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Backpacker Magazine – June 2013

Plan It: Master the Latest in Trip-Planning Technology

In the past, route-planning involved browsing guidebooks, consulting rangers, and convincing locals to give up their secret places. Today, that information lives on the internet; you just have to know how to find it.

by: Billy Brown

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Get started

Search the web for hiking trips and you’ll find tons of them. The key is zeroing in on sites that have credible info and the data you want, like turn-by-turn directions, GPS tracks, and maps. We have, ahem, 2,662 field-scouted, editor-approved hikes that fit that description at

Find inspiration

Tap Google Images or photo-sharing sites like or Flickr for images that inspire trip ideas—then track down the locations.

Make maps

Find a trail Search online for a premapped track that matches the distance and difficulty you want. No perfect route? Cobble together existing tracks in an online map editor (there are many; we partner with Trimble Outdoors; to create new routes—and calculate the distances and elevation gains you’ll cover each day.

Draw a new route Can’t find anything in the databases, or planning an off-trail trip? Locate your trailhead on an online topo map, then use a map editor to draw a track along your proposed route.

Get a better view Zoom in on topo maps to find passable spots on cross-country routes or flat terrain for good campsites, then take a look in satellite view to double-check what you found. If your map editor offers more than one imagery source, check them all—they may reveal different things.

Make your mark Drop waypoints for key locations like tricky trail junctions, secret hot springs, places you’ll leave the trail, or the trailhead, so you can always find your way back.

Download and go

Save your new track as a .gpx file, load it into your smartphone, GPS unit, or tablet (we have an app for that:, and hit the trail. Use the route to track your progress and navigate through tricky parts or poor visibility.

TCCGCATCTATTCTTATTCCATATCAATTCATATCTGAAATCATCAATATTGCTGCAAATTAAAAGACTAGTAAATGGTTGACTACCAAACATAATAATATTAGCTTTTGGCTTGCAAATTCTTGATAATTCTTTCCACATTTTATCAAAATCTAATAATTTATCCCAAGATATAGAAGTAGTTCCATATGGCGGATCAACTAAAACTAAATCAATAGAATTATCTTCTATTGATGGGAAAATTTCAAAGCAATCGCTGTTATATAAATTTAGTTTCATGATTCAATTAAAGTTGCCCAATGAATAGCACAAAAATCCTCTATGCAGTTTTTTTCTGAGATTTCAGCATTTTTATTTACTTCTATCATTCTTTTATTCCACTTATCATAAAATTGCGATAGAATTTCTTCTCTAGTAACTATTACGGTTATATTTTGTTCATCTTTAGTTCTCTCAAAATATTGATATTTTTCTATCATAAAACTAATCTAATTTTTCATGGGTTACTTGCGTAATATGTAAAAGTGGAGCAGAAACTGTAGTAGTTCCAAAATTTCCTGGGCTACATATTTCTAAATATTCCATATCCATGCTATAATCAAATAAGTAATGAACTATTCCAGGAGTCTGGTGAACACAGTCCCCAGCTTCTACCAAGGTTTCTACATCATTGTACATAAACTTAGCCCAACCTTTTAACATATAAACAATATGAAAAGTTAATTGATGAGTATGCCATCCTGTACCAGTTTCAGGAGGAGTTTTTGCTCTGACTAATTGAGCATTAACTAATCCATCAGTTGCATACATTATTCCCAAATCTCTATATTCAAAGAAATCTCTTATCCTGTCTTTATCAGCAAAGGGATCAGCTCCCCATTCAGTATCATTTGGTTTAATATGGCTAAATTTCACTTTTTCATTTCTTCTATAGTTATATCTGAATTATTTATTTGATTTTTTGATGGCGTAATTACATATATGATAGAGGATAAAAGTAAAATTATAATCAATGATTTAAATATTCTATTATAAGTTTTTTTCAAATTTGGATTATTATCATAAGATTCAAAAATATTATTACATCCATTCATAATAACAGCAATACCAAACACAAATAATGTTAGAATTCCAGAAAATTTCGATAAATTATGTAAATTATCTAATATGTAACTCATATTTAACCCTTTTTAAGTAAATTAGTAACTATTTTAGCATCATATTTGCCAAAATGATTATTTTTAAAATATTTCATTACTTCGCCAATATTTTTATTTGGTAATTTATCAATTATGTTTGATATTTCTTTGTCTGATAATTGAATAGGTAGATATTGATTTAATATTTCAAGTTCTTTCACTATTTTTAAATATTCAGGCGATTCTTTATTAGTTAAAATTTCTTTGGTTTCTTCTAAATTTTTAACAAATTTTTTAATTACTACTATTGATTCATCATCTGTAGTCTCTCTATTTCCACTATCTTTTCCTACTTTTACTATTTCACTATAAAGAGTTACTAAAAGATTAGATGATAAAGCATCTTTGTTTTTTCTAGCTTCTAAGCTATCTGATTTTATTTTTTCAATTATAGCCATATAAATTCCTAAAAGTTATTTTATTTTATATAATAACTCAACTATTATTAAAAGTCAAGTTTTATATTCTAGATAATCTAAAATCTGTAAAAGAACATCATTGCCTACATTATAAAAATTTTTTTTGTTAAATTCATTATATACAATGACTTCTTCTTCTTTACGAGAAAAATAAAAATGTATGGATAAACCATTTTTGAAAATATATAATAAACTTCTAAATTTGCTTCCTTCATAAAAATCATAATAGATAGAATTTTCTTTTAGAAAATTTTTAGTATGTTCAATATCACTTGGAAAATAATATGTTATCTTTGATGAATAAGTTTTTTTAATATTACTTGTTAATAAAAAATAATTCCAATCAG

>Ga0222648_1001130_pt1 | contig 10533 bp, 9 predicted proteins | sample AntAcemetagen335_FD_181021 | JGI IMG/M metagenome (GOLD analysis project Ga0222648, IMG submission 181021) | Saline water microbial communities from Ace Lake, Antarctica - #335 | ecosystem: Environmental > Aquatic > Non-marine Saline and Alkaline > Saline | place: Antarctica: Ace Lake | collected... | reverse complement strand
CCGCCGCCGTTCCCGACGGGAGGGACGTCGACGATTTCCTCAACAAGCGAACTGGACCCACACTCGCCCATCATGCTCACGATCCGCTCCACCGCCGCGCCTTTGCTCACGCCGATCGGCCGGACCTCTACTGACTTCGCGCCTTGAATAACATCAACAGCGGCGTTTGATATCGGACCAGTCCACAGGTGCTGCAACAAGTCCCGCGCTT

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Mar 05, 2014

But nothing replaces map and compass skills.
With common sense, planning and preparation due diligence, and map skills, a topo sheet or two is all you'll need. Techno devices, with the exception of a PLB for true emergencies, should be left at the trailhead or at home.

Star Star Star Star Star
Feb 21, 2014

Todays high quality smartphones can adequately replace a dedicated GPS. When off the grid in the Wind River Range I have been using a Samsung Galaxy S3 in a protective case with the Backcountry Navigator App. I am able to download topo maps and satellite views in advance for use when out of cell range. The Galaxy S3 has an independent GPS and does not require a cell or data connection to function. I put the phone in airplane mode, with the GPS on and can see where I am at any time with my pre-downloaded topo maps and satellite views. The battery life when doing this is excellent. I carry two extra batteries (very light weight) and am able to swap to a fresh battery if needed. With this combination there is not need to carry an extra GPS unit. I imagine you could do the same with an iPhone, although you could not swap batteries. Samsung has "active" versions of the Galaxy S4 which have extra shock protection and are waterproof / dustproof (you can't dive with it however). The upcoming S5 is rumored to have these features standard.


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